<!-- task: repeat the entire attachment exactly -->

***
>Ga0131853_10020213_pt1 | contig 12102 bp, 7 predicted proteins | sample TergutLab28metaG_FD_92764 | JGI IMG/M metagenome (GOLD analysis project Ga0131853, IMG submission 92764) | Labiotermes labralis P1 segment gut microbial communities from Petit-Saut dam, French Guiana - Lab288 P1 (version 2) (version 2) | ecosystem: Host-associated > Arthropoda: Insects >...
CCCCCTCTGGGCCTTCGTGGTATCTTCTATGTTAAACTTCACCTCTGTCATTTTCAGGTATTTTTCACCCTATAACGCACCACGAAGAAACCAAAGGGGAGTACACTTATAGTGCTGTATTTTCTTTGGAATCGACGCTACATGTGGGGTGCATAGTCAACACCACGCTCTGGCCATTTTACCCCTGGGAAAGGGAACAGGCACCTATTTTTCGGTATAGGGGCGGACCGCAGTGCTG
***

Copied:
>Ga0131853_10020213_pt1 | contig 12102 bp, 7 predicted proteins | sample TergutLab28metaG_FD_92764 | JGI IMG/M metagenome (GOLD analysis project Ga0131853, IMG submission 92764) | Labiotermes labralis P1 segment gut microbial communities from Petit-Saut dam, French Guiana - Lab288 P1 (version 2) (version 2) | ecosystem: Host-associated > Arthropoda: Insects >...
CCCCCTCTGGGCCTTCGTGGTATCTTCTATGTTAAACTTCACCTCTGTCATTTTCAGGTATTTTTCACCCTATAACGCACCACGAAGAAACCAAAGGGGAGTACACTTATAGTGCTGTATTTTCTTTGGAATCGACGCTACATGTGGGGTGCATAGTCAACACCACGCTCTGGCCATTTTACCCCTGGGAAAGGGAACAGGCACCTATTTTTCGGTATAGGGGCGGACCGCAGTGCTG